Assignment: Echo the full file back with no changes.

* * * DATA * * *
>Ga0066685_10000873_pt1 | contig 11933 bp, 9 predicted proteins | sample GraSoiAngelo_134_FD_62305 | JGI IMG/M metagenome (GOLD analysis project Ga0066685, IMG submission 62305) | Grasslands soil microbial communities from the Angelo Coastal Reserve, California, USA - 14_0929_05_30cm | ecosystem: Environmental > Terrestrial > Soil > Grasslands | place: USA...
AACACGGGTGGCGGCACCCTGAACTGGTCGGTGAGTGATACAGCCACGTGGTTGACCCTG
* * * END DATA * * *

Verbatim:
>Ga0066685_10000873_pt1 | contig 11933 bp, 9 predicted proteins | sample GraSoiAngelo_134_FD_62305 | JGI IMG/M metagenome (GOLD analysis project Ga0066685, IMG submission 62305) | Grasslands soil microbial communities from the Angelo Coastal Reserve, California, USA - 14_0929_05_30cm | ecosystem: Environmental > Terrestrial > Soil > Grasslands | place: USA...
AACACGGGTGGCGGCACCCTGAACTGGTCGGTGAGTGATACAGCCACGTGGTTGACCCTG